I was asked my opinion of what effect the incipient deal with Iran might have on the situation in Syria and I found that my thoughts went well beyond comment length so I decided to put them here.
Here’s how I would characterize the deal with Iran. It might be unfair. There’s nothing really binding in the deal, it’s unverifiable, and it’s unenforceable. In essence, it’s a joint press release. The Iranians receive an implicit acceptance of their “right to enrich”, they’ll continue to develop their Arak heavy water reactor which, coincidentally, produces plutonium which can be used to produce nuclear weapons, and receive a certain amount of money. The West receives a promise that Iran will reduce highly enriched uranium stocks of unknown quantity to LEU (which could later to re-enriched to HEU) and increased access by inspectors to sites that comprise an unknown proportion of their nuclear development along with the impression that there will be further talks down the road, something the Iranians vehemently deny.
What effect will that have on the situation in Syria? If you assume (as I do) that Israel will not attack Iran on its own, it gives the Iranians six months of breathing room during which they’ll have a largely free hand. That includes continuing to assist Assad in his putting down of the rebellion against him in which they’re already heavily involved.
What I think is more interesting is what effect the agreement with Assad has had on the Iranians. Consider the parallels. Both are reprehensible, repressive, illiberal regimes with one overwhelming imperative: regime survival. Assad gave up something not particularly important to him, his stock of chemical weapons or, at least some of his stock since we have no way of verifying how forthcoming he’s been, in exchange for avoiding the consequences of his use of checmical weapons (if, indeed, he did use chemical weapons) and ensuring his primary imperative: regime survival. And the Assad regime is putting down the rebellion against it:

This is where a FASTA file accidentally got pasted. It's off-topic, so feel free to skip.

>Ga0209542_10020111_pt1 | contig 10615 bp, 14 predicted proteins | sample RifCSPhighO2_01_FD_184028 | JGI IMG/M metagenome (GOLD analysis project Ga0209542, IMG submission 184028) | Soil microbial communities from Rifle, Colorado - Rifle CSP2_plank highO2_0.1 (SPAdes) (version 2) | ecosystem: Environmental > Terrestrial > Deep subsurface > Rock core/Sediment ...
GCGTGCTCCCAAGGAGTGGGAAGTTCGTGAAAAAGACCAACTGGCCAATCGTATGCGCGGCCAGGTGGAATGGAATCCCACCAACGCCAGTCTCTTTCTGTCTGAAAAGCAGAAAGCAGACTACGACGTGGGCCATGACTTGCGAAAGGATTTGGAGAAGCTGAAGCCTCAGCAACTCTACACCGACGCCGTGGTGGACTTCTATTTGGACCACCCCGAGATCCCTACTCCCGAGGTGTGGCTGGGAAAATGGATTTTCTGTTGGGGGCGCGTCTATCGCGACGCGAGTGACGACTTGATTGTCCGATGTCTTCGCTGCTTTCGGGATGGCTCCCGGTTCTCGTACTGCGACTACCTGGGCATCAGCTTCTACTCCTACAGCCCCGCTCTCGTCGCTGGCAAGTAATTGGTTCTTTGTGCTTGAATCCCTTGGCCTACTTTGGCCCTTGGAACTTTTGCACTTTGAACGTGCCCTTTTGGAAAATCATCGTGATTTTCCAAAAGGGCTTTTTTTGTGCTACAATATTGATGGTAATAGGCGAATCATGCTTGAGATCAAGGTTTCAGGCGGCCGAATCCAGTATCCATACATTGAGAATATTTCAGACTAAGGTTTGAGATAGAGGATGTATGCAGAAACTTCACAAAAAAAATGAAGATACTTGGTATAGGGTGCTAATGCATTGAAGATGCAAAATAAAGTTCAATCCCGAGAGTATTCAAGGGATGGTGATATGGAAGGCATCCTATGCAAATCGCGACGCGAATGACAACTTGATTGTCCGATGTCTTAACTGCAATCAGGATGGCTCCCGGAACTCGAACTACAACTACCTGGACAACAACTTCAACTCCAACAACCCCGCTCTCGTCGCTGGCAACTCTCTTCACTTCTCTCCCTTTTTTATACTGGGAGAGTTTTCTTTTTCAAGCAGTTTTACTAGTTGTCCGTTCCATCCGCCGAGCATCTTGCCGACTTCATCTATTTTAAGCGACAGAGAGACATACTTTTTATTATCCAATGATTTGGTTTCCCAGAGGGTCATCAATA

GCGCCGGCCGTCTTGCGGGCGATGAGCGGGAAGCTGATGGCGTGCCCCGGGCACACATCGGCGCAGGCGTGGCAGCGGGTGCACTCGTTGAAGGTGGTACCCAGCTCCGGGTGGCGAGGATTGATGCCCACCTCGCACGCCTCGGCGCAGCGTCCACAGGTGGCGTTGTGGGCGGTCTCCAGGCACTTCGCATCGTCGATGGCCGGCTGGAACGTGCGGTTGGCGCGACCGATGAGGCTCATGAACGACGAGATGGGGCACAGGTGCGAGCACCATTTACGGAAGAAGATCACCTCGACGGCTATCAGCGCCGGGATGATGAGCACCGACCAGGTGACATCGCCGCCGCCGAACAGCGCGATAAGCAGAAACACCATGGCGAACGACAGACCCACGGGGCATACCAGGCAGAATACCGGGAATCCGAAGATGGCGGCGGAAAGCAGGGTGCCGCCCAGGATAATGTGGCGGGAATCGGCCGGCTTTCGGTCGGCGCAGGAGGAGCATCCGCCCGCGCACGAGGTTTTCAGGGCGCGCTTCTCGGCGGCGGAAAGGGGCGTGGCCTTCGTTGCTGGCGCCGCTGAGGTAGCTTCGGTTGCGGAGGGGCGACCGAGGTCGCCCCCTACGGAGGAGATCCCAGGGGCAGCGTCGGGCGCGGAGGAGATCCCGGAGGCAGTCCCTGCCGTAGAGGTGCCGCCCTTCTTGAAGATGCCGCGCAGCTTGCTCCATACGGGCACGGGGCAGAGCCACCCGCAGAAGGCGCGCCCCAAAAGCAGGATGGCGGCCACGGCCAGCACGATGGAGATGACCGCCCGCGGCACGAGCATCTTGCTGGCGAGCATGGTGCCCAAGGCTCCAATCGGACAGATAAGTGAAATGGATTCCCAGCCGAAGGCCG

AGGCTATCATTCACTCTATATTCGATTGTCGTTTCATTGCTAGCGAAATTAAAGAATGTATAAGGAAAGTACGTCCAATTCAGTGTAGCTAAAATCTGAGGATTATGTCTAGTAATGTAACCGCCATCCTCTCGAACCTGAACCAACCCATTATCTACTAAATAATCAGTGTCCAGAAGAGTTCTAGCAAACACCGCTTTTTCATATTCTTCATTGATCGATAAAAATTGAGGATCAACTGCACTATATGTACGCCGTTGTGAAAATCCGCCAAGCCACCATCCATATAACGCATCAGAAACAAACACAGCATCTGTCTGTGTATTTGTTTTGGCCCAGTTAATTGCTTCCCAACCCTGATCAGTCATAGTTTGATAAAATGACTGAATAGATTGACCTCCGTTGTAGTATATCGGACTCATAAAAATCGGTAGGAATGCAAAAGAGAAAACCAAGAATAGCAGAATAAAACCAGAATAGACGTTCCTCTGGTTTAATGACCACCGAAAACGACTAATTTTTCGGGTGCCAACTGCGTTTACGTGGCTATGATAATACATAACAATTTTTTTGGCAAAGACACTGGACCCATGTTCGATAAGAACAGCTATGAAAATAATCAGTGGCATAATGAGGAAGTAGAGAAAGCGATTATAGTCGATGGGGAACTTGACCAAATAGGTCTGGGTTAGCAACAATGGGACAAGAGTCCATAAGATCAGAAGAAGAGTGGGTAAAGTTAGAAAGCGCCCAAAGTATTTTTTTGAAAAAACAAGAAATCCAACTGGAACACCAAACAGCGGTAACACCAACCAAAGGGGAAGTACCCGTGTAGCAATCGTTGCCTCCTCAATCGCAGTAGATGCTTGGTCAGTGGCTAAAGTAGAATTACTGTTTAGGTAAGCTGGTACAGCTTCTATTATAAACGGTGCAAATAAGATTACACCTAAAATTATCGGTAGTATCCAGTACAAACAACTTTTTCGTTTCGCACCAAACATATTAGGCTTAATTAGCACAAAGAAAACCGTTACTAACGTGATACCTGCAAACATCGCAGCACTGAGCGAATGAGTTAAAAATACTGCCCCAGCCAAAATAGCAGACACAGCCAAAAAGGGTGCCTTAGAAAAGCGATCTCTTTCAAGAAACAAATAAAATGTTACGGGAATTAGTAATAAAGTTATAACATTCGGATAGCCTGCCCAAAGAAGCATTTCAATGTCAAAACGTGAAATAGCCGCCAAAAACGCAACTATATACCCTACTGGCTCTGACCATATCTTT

The Syrian Observatory for Human Rights said the army was shelling rebel positions that had halted its advance.
The army has “apparently decided to use overwhelming force,” Observatory director Rami Abdel Rahman said.
The advance into Nabuk comes a day after the army secured the nearby town of Deir Attiya, and follows its recapture of the strategic town of Qara, which led to thousands of refugees flooding into neighbouring Lebanon.
A Syrian security source said the army had only Nabuk, nearby Yabroud and a handful of surrounding villages left to capture before securing the Qalamoun region completely.
“If this town is captured, all we’ll have left is Yabroud and some other villages to completely block off the border with Lebanon and to stop any entrance or exit of rebels into Lebanon,” the source said.
“The next phase will be to retake the south (of Syria). The north and the east are for later,” he added, referring to areas under the control of the rebels or of Kurdish militia.
They clearly believe they’re winning:
(Reuters) – Prime Minister Wael Halki said on Saturday Syrian government forces were winning the war with rebels and would not rest while a single enemy fighter remained at large.
Maintaining Syria’s unyielding response to Western calls for President Bashar al-Assad to step aside, Halki said the era of “threats and intimidation has gone, never to return, while the era of victory and pride is being created now on Syrian soil”.
He was speaking during a visit to Iran, which has provided military support and billions of dollars in economic aid to Assad during a 2-1/2-year-old civil war which has killed 100,000 people and shows little sign of being halted by diplomacy.
The United Nations said on Monday that a long-delayed “Geneva 2” peace conference would go ahead on January 22. The government and the political opposition have both said they will attend, but rebel fighters on the ground have scorned the talks.
Assad, whose forces have consolidated their hold around Damascus and central Syria this year, faces little internal pressure to make concessions to his opponents as long as he maintains military momentum and Iranian support.
So, here’s the blueprint for dealing with the West that has emerged. The West is sufficiently desperate for a deal and gullible enough that you can offer something only peripherally related to your primary objective and that’s unverifiable. In return you have successfully stood down the combined power of the Western nations, something good for a certain amount of street cred in the Middle East, you can escape accountability for past infractions, and you can continue to pursue your primary objective. If Moammar Qaddaffi had followed that blueprint, he’d probably still be in charge of Libya today.